According to local media, Stange is likely to pursue the former course of action by starting the left-footed schemer Zulfahmi Arifin in the heart of the midfield where, presumably, he will play alongside Shahril Ishak and Shahdan Sulaiman's replacement (who is unconfirmed as yet). Stange seems adamant about the utility of his possession-based tactical approach, and is likely to follow it to the bitter end through his preference for ball-player types.
This would be a disastrous decision, as it would deprive Singapore's midfield of both Hariss' dynamism and any semblance of experience. Any replacement for Shahdan is likely to be an attacking player - or Hafiz Sujad, who is a wide defender by trade. I don't hold out a lot of hope that a hypothetical midfield three of Zulfahmi-Hafiz-Shahril will stand up to the task of having to play both ends of the field for 90 minutes, especially since everyone knows that Shahril operates in advanced positions, leaving Zulfahmi and Hafiz to try to clamp down on Gary Robbat, Safiq Rahim and company.
I would instead argue a case for playing Shakir Hamzah in central defence beside Safuwan. Firstly, both of them have been LionsXII teammates for a while and thus there should be no problems with adaptation and fit. Secondly, as a regular in the LionsXII rotation Shakir would have become fairly familiar with the Malaysian forwards' play styles. Thirdly, it would allow Hariss to remain where he is clearly best at. Fourthly, Zulfahmi's performances in limited minutes thus far have been unconvincing; further, his languid, patient style of play appears far better suited for the lower-tempo S-League or MSL play and might be out of place in a potentially frenetic encounter like this.
This is especially so given how Malaysia is likely to go for broke in attack in this fixture. The forward line, while not wholly convincing thus far, nevertheless reads like a who's who of Southeast Asian football: Safee Sali, Norshahrul Talaha, Amri Yahyah and the veteran Indra Putra Mahayuddin are all capable of game-turning plays on their day. Having Hariss in the midfield will alert Malaysia to the possibility of getting caught out on the counter enough to keep them honest.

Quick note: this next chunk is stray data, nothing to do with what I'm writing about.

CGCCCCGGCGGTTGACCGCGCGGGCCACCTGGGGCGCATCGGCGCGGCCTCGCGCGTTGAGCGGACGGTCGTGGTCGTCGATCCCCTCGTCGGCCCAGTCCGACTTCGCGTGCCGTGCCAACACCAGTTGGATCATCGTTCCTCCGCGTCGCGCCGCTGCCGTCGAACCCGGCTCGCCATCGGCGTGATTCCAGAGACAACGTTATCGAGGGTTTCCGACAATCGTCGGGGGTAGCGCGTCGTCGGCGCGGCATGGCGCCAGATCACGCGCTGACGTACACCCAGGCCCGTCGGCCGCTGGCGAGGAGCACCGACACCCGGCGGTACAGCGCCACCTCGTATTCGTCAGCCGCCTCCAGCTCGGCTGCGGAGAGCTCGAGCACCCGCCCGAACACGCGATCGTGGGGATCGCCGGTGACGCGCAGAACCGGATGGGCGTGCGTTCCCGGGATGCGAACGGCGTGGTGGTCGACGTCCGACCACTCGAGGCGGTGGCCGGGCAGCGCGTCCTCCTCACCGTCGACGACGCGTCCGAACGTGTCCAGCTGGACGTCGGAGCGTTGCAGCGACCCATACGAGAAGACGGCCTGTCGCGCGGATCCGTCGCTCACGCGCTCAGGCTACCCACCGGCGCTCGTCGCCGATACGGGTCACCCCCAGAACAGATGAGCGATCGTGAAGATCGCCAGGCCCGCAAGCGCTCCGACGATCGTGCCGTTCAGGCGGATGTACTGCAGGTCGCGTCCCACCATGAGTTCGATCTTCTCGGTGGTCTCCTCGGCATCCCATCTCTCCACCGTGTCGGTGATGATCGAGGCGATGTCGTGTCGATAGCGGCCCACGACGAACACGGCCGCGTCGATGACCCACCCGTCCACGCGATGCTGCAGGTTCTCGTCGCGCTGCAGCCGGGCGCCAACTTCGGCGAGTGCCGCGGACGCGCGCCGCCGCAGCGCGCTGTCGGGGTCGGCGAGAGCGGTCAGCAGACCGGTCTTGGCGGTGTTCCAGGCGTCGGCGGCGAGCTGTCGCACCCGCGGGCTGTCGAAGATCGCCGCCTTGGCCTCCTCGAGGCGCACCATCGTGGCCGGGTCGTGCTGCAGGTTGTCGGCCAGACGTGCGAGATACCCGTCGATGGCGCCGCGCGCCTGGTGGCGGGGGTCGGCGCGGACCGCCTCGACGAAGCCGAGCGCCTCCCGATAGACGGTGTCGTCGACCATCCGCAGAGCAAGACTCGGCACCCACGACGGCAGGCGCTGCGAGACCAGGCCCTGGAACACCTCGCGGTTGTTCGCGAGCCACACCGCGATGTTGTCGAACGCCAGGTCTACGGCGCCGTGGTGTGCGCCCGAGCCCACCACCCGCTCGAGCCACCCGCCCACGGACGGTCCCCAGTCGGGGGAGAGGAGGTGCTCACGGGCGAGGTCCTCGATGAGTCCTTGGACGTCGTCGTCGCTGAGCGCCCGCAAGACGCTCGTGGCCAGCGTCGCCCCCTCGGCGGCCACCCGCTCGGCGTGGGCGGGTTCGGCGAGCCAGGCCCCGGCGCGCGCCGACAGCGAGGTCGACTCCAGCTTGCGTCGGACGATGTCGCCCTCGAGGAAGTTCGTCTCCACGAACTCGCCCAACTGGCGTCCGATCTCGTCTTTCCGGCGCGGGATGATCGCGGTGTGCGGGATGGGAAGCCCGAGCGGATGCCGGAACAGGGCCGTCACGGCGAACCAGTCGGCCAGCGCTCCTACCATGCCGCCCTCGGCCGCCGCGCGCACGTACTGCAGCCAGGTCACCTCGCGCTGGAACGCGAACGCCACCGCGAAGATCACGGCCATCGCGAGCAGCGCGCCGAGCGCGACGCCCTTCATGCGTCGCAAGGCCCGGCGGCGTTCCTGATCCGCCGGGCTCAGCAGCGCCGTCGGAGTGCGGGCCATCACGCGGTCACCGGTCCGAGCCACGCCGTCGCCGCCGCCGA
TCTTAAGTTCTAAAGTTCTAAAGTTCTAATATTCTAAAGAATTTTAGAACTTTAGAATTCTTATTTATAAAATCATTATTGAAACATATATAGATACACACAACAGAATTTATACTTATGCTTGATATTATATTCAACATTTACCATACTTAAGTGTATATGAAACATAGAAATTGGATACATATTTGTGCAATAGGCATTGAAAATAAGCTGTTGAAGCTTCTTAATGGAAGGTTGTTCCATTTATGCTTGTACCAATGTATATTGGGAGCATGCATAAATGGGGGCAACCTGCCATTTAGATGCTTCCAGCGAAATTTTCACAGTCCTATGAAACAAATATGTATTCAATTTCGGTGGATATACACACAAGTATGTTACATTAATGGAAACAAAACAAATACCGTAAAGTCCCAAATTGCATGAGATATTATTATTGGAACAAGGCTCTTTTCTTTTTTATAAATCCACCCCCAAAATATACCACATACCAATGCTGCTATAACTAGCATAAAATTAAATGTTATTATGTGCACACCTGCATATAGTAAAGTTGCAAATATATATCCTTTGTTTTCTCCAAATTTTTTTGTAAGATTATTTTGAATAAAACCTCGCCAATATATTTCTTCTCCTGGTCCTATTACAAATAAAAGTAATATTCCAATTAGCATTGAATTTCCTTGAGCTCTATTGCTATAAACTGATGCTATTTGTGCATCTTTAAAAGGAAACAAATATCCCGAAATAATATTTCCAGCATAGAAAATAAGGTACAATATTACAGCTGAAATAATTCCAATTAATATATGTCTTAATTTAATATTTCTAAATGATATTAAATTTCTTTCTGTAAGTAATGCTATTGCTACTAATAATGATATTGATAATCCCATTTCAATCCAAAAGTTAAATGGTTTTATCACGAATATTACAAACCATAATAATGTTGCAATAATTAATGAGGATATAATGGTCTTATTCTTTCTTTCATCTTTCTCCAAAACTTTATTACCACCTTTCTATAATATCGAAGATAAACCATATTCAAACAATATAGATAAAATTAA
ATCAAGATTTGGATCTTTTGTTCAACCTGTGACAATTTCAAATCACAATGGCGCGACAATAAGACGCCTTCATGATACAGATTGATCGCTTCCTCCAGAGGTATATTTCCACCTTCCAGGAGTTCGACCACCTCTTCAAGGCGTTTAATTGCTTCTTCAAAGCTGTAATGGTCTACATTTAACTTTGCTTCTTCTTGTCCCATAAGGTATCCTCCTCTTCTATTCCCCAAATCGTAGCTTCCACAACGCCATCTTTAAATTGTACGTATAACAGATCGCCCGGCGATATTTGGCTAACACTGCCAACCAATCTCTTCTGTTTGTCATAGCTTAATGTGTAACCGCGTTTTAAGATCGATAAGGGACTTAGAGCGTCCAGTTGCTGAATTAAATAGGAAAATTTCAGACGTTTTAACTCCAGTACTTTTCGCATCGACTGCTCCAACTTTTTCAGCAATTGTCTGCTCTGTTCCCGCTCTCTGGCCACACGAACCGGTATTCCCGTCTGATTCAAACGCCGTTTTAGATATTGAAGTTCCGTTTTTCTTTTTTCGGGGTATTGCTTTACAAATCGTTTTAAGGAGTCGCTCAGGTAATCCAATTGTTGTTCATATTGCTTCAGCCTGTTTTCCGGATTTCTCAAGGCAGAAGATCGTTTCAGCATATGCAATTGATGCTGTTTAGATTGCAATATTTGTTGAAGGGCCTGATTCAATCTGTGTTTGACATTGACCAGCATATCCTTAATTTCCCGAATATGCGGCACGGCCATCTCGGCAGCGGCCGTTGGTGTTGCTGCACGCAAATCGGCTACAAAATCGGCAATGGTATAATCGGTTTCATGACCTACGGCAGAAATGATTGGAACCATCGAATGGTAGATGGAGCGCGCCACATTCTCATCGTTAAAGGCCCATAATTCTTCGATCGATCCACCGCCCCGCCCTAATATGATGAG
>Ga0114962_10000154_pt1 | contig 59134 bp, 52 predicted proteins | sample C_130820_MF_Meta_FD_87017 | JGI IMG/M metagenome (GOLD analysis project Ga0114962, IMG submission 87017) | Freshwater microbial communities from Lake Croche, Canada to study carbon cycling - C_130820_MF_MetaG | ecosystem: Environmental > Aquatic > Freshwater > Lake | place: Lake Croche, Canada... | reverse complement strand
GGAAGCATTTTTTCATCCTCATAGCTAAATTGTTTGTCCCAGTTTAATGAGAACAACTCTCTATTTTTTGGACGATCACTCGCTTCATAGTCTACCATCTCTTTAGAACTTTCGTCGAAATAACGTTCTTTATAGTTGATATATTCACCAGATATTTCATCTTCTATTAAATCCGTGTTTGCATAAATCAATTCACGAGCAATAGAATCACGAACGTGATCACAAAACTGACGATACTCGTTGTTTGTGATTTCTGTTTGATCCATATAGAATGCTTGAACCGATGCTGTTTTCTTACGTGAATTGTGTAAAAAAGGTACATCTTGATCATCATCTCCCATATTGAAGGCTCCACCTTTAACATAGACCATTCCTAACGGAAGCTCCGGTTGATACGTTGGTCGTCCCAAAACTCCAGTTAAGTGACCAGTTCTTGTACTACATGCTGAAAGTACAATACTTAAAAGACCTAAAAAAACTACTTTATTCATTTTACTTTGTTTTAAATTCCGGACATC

Finally we get to the Singapore attack: all signs point to Stange keeping his usual front three of Sahil Suhaimi, Faris Ramli and Khairul Amri for this match. There are other available options too: Fazrul Nawaz might have a role given his pace, physique and defensive work, and even Ismadi Mukhtar, if healthy, could see time on the wings. Again, Stange feels like he can get the Lions to play keep-ball and impose his system on the opposition; if that were the case, he has every reason to retain his starting frontline. However, as mentioned, this looks to be the sort of brutal encounter where tactical nuances fly out the window and instincts and sheer bloody-minded physicality come to the fore.
Hence, my projected starting line-up for the Lions would look like this: (4-3-3) Hassan Sunny; Al-Qaasimy Abdul Rahman, Safuwan Baharudin, Shakir Hamzah, Shaiful Esah; Hariss Harun, Hafiz Sujad, Shahril Ishak; Ismadi Mukhtar, Khairul Amri, Fazrul Nawaz.
However, the likelihood is that Stange - who has developed a reputation for consistency (stubbornness?) - will play this lineup instead: (4-3-3) Hassan; Ismadi, Safuwan, Hariss, Shaiful; Zulfahmi, Hafiz, Shahril; Sahil, Khairul, Faris.
My prediction - based on how Stange will have Singapore play, not what I think the tactics ought to be - is that Singapore, weighed down by the expectations of having to get a result against their neighbours and rivals on their new home turf, will have a nervy-as-hell start. However, the Malaysian team might run itself dry trying to grab goals while keeping tabs on the Myanmar-Thailand result. A 1-1 draw it is, then.